Wage Theft: The Need for Robust Wage and Hour Enforcement

By Alejandra Gramajo (IWJ work-study student) 

As wage theft continues to hinder the lives of workers, the House Appropriations Committee has acknowledged new solutions are necessary in their most recent hearing on wage theft this past Tuesday. In Chicago alone, a survey of workers in low wage jobs found that 67 percent of individuals who worked more than 40 hours a week, were not paid overtime even though they were entitled to it.[1] This shows just how difficult it can be to enforce wage laws within a state. Enforcing these laws across state lines is even more difficult and is a power that is mainly focused within the U.S. Department of Labor (USDOL).

After all, there are limitations on what states and their corresponding agencies can do about wage theft. Illinois Attorney General, Kwame Raoul, established a Workplace Rights Bureau to fight wage theft in his state. Though other states have become more active on labor issues, limited statutory authority persists. Without authority to enforce wage laws, it becomes difficult to defend the rights of workers.

“The U.S. Department of Labor (USDOL) is the only public enforcer with the ability to investigate wage compliance issues across state lines,” says Attorney General Raoul.[2] Their role is imperative as new provisions have barred workers from seeking any means of action. In particular, the recent U.S. Supreme Court Decision in Epic Systems, allows employers to force mandatory arbitration agreements to their workers, restraining them from pursuing private action.[3] This leaves the USDOL as their only resource.

Clearly, changes in both the state and federal level is necessary. Though a movement toward reform has begun, many states still haven’t taken the proper steps to combat wage theft. In states such as Georgia, Alabama, and Florida there is no state level enforcement to regulate the behavior of employers. As ranking member of the labor appropriations subcommittee, Rep. Tom Cole states, the federal government must play a central role in this issue.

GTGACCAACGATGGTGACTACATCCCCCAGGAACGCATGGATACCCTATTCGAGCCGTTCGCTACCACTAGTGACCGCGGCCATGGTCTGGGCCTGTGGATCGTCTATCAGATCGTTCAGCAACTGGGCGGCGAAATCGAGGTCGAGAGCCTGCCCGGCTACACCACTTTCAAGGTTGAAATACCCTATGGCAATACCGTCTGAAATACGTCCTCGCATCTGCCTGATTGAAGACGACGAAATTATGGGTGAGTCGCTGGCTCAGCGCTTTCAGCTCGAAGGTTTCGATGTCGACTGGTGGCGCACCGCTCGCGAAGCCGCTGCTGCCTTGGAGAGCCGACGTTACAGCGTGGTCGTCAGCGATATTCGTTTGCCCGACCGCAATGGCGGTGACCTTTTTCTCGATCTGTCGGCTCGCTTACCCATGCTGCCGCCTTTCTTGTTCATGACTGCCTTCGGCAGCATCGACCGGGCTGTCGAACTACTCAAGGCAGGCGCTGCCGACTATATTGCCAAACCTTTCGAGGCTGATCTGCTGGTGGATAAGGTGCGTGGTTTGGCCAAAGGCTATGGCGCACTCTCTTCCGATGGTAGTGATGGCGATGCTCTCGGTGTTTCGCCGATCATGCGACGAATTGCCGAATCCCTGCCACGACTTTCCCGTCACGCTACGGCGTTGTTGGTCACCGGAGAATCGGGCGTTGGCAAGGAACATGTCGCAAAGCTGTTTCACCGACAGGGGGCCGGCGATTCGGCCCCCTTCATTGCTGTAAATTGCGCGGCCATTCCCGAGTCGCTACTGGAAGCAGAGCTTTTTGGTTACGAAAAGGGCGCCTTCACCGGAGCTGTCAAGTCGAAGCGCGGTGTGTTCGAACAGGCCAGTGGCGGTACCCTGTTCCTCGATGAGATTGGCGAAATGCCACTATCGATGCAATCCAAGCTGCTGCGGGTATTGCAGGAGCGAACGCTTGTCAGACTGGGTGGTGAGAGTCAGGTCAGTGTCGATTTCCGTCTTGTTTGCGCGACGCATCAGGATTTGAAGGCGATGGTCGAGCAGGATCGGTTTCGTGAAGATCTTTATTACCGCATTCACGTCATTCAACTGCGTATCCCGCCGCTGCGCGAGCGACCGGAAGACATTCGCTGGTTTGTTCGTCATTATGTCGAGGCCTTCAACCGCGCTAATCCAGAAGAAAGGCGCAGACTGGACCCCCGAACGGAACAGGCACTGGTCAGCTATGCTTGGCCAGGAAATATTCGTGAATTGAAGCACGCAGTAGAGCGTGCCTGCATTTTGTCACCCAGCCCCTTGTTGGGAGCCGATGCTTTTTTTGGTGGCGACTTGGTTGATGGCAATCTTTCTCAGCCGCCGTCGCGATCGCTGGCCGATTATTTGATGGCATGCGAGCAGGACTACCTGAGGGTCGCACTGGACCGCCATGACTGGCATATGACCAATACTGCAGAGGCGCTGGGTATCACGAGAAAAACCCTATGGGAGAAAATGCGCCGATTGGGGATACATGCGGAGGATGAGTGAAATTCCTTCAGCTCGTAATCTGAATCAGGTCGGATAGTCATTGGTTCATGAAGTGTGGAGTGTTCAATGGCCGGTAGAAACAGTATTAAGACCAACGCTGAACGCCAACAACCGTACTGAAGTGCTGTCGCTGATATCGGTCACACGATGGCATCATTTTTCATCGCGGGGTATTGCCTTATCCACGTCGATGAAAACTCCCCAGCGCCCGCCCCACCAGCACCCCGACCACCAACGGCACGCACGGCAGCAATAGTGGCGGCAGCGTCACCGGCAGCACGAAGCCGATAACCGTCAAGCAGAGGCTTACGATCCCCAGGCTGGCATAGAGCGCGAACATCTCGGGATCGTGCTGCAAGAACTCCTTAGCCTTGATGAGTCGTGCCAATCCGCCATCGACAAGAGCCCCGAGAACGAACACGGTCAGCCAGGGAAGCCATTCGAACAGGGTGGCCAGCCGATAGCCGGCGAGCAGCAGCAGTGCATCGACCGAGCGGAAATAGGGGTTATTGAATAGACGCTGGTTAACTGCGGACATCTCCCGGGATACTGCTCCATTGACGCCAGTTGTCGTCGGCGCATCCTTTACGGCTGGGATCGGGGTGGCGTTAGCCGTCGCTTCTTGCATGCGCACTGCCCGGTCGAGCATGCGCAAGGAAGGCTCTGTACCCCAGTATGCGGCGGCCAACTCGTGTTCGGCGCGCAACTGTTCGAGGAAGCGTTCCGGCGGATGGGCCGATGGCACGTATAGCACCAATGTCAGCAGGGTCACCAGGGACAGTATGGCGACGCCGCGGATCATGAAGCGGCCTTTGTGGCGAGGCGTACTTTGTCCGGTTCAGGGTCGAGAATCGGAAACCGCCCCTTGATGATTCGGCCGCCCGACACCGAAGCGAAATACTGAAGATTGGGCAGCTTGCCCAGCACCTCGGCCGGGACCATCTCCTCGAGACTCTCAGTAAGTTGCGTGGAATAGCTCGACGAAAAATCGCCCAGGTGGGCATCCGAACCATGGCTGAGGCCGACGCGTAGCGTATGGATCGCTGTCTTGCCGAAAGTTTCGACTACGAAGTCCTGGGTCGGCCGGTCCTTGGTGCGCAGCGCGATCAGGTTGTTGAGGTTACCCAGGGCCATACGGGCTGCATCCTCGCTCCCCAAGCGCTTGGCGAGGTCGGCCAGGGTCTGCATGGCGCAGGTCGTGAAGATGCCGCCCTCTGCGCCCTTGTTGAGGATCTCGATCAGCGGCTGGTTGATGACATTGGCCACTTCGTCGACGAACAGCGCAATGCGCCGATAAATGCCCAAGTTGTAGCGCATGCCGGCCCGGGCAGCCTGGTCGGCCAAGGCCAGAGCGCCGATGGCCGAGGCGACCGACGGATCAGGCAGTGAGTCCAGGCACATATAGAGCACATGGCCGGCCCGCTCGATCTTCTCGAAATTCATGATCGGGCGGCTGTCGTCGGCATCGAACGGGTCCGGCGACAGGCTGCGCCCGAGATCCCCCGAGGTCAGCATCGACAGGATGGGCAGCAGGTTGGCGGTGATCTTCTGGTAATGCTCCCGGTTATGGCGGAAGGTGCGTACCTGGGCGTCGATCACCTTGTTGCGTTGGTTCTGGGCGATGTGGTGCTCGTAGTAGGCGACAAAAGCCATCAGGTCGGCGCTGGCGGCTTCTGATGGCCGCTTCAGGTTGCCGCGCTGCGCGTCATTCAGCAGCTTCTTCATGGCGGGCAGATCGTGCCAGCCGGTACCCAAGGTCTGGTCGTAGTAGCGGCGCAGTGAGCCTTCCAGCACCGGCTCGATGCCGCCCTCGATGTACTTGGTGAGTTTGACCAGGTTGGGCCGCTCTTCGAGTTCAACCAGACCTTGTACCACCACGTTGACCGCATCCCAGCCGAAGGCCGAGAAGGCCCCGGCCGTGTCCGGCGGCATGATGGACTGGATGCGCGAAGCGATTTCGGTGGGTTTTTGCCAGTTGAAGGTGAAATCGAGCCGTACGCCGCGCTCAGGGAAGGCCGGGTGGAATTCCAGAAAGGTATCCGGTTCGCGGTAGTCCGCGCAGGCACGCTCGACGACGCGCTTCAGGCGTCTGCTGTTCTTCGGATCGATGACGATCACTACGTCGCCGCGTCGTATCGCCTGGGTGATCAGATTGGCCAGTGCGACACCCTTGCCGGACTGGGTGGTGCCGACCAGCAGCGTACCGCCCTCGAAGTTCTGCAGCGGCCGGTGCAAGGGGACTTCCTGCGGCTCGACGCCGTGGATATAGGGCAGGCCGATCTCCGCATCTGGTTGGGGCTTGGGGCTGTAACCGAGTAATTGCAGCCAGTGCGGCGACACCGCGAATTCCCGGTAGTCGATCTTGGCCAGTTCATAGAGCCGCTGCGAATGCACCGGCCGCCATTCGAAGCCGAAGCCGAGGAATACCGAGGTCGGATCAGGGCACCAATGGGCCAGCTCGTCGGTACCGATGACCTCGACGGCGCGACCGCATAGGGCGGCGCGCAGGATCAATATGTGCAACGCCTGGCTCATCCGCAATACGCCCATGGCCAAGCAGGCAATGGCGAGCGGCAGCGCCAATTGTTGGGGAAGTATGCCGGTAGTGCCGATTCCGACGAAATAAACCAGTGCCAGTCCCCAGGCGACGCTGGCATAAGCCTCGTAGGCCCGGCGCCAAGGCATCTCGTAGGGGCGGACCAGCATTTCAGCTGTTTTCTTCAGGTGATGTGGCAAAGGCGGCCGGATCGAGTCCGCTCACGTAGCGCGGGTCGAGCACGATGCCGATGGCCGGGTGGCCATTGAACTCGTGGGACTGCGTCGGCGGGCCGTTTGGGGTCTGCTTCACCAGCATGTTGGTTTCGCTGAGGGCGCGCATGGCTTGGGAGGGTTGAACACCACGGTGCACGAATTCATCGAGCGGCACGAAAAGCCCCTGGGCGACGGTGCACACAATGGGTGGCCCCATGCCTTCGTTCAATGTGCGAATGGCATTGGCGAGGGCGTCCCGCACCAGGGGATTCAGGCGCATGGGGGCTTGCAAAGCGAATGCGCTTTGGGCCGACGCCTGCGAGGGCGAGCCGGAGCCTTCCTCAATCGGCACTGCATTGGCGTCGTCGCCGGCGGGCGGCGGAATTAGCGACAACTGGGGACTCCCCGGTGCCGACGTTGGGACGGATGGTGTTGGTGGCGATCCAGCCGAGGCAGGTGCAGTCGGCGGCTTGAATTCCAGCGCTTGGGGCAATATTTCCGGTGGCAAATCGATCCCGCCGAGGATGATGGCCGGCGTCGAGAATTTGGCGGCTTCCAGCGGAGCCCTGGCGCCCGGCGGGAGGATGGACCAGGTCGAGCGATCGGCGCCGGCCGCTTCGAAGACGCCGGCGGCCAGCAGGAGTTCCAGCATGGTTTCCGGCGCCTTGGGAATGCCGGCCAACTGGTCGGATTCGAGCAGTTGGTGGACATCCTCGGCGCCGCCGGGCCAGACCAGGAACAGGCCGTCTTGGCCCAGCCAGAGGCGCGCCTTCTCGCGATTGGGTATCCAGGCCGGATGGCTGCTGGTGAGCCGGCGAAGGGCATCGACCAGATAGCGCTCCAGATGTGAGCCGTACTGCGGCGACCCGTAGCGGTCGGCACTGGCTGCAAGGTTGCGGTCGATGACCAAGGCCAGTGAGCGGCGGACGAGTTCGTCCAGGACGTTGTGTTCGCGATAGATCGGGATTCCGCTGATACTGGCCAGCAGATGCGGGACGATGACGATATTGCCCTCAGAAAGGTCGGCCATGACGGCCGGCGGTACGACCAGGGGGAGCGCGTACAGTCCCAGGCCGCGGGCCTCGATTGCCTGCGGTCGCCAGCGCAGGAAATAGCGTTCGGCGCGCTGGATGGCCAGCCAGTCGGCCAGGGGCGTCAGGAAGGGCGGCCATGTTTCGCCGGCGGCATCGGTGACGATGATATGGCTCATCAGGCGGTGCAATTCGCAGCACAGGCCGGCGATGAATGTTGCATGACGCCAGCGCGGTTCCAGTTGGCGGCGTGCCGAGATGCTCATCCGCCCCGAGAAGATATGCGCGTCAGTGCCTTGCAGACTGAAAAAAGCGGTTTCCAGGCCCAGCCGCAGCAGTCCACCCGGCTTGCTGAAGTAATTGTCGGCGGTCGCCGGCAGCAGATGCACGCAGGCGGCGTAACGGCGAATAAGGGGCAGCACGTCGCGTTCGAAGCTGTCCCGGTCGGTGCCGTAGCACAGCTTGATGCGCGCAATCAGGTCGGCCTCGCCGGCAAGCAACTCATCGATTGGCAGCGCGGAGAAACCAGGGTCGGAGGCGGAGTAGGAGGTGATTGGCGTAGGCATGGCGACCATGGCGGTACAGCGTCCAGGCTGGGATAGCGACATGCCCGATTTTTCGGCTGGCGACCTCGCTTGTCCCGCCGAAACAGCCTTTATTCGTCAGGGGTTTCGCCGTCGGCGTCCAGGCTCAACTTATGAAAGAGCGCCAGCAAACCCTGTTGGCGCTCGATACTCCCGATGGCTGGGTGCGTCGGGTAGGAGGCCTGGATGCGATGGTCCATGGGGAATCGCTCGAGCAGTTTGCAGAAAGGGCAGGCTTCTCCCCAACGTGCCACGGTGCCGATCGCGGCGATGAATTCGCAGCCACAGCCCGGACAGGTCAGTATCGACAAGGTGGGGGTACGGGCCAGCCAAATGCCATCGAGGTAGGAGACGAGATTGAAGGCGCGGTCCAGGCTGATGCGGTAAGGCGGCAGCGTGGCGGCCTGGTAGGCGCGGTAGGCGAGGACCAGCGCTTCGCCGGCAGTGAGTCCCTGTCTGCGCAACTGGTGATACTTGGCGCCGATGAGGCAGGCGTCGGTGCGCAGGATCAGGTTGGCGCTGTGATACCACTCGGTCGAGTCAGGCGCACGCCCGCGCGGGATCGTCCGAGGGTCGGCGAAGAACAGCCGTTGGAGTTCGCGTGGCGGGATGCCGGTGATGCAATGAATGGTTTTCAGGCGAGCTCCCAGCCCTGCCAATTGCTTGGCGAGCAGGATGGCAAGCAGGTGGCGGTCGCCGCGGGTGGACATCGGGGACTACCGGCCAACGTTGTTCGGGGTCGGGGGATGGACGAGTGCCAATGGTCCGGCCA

Though the Department of Labor has the means and resources to focus on wage theft and related issues, the prioritization isn’t there. Instead, the USDOL has focused on other projects, such as PAID, in which employers can voluntarily self-report any violations.[4] This program is based on the hopes that the employer will voluntarily compensate any wages that were stolen. Consequently, the lack of punishment for employers fails to incentivize any changes in behavior or actions.

In the last five years, the Department of Labor has managed to recover more than $4.3 billion dollars; however, according to the Economic Policy Institute, this is hardly 10 percent of the total costs in stolen wages.[5] Wage theft is difficult to track but with the right allocation of resources and prioritization methods, it isn’t impossible for workers to recover lost wages.

Laura Huizar, Senior Staff Attorney with the The National Employment Law Project (NELP) and a witness at Tuesday’s hearing, suggests that addressing the importance of compliance assistance is a beginning step. It is also crucial to prioritize strategic enforcement at the federal and state level. She states that it is essential for the USDOL and Wage and Hour specifically to have the resources they need to carry out their mission. Compliance assistance is NOT enough.

Given the magnitude of issues that wage theft brings to the lives of innocent workers, adequate funding is essential to invoking any means of change. Congress must allocate the resources necessary to the Wage and Hour Division so they can fulfill their mission. Only through cooperation, adequate funding, and the prioritization of enforcement and better strategic planning, can we begin to properly enforce basic labor protections for all workers.

[1] Eisenbrey, Ross. “Testimony on the Department of Labor’s regulation expanding overtime rights for salaried employees.” The Economic Policy Institute. June 23, 2016. https://www.epi.org/publication/testimony-on-the-department-of-labors-regulation-expanding-overtime-rights-for-salaried-employees/

[2] Raoul, Kwame. “Combatting Wage Theft: The Critical Role of Wage and Hour Enforcement.” The House Commitee on Appropriations. April 9, 2019. https://appropriations.house.gov/legislation/hearings/combatting-wage-theft-the-critical-role-of-wage-and-hour-enforcement

[3] Harvard Law Review. “Epic Systems Corp. v. Lewis.” April 11, 2019. https://harvardlawreview.org/2018/11/epic-systems-corp-v-lewis/

[4] Wage and Hour Division. “PAID” U.S. Department of Labor. https://www.dol.gov/whd/paid/

[5] McNicholas Celine. “Two billion dollars in stolen wages were recovered for workers in 2015 and 2016—and that’s just a drop in the bucket.” The Economic Policy Institute. December 13, 2017. https://www.epi.org/publication/two-billion-dollars-in-stolen-wages-were-recovered-for-workers-in-2015-and-2016-and-thats-just-a-drop-in-the-bucket/